Video Games Tutorials and News - Ddr5 Is Finally Here. And I've Got It
In 2014, this stuff came out. Because there's a new kid in town, DDR5. Glasswire, stands out. Keep track of the weird stuff that's connected to your PC even when you aren't using it. With glasswire, it stands out. This is it. My first hands-on with a full retail kit of DD5 memory On the surface, it really doesn't look very different.
In fact, it even has the same 28 pins as DDR4 memory, but don't imagine that you're going to be able to fit it into the same slot. The key has been moved to prevent any but the most determined users from managing to mix up their memory generations. for good reason. One of the biggest changes from DDR4 is immediately visible on our bare board.
Look at this. The power management integrated circuit, or PMI, has been moved from the motherboard to the memory module itself. Now the pmix's role is to take one of the standard output voltages from your computer power supply, in this case, 5 volts, and convert it to the lower 1.1 volts that are required by the ddr5 chips here on the module.
This move was absolutely key to making the signal integrity improvements that were required to ramp DDR5. up to speeds 50 times faster than last gen and even beyond if this alleged leaked roadmap is to be believed. One curious side effect of this, though, is that even though DDr5 runs at nearly 10 percent lower voltages than DDr4, which should lower power draw, the onboard pmic is not going to operate at 100 percent efficiency, meaning that we could actually end up needing to deal with a small amount of waste heat on each module.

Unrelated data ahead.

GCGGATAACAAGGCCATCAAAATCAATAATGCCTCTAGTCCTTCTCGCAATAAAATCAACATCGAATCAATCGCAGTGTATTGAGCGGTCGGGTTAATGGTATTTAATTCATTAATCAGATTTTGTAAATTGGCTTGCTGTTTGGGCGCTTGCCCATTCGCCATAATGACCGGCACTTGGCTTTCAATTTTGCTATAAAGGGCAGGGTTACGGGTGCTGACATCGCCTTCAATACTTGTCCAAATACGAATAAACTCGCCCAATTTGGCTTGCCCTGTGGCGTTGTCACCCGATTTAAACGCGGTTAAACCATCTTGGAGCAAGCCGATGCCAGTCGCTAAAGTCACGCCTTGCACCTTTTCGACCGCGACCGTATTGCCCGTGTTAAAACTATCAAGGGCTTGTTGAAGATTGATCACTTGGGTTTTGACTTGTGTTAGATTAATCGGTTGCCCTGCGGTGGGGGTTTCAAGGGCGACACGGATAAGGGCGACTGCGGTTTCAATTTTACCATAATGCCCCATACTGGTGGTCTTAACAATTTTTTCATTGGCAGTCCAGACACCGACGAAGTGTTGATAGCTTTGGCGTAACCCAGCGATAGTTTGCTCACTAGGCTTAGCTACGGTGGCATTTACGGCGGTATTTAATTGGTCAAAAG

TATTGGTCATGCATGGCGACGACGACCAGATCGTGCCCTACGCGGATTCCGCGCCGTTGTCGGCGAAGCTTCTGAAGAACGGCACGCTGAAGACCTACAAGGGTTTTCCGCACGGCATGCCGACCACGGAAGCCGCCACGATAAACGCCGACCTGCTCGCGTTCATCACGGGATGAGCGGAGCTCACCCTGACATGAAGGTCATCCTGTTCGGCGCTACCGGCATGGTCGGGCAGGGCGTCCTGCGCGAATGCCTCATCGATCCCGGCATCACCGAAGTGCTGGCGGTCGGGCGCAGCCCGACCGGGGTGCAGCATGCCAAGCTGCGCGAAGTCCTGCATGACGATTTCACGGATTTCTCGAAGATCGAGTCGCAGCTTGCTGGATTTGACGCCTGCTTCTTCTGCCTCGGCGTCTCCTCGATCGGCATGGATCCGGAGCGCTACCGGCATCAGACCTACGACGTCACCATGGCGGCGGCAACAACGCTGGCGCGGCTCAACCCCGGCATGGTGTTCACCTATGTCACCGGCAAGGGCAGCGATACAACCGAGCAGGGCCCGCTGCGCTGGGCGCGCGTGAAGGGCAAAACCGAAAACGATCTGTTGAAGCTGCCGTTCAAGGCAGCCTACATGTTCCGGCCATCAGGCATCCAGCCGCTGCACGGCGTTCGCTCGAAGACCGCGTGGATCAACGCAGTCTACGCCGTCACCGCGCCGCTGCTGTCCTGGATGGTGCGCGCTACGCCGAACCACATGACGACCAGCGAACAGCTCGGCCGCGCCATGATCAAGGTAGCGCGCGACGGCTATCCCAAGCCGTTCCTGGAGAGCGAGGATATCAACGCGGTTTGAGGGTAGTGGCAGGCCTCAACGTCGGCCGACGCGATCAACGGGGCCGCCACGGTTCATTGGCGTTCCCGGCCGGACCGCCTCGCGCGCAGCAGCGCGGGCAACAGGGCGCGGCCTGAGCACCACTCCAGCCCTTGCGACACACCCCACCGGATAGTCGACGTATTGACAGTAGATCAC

G-scale assures me, though, that it's unlikely we'll see a return to those clip-on RAM fans from the DDr2 days. Those things really sucked. They were loud, and the fans failed all the time.
Ddr cash money
Another side effect of moving the PMIC on a module is that it adds cost to the individual modules. So, once you also account for the more complicated PCB design and the early adopter tax, you can expect DDR5 modules to be significantly more expensive than DDR4 modules of the same capacity. In theory, some of this cost should be offset by removing power management from the motherboard, but I've only rarely seen motherboards get cheaper from one generation to the next, and in light of the ongoing worldwide semiconductor shortage, not to mention the inclusion of PCI express gen 5 on these upcoming platforms, which has its own costly trace routing challenges.
I will be pretty surprised if it happens this time.
Advantages over ddr4
The good news, though, is that DD5 comes with some pretty spectacular benefits that aren't immediately obvious on a spec sheet, like I'd forgive you for looking at the launch jdeck DD5 frequency of 4 800 mega transfers per second and thinking.
This sounds pretty unexceptional compared to something like this g-skill kid on the new egg that's rated at a blistering 5300 mega megatransfers per second, especially considering that cast latency, or the number of ram cycles to fulfill a data request, is expected to be in the neighborhood of double compared to last gen, but here's the thing: Remember that article we did recently explaining how frequency alone doesn't paint the full picture of performance? Well, for one thing, the memory controller in your DD4 compatible CPU As with these kinds of speeds in mind, so as with any form of overclocking, it's a bit of a crap shoot whether it'll even work with super fast modules like those ones, and for another, past a certain point, there are actually internal bottlenecks on the memory ics.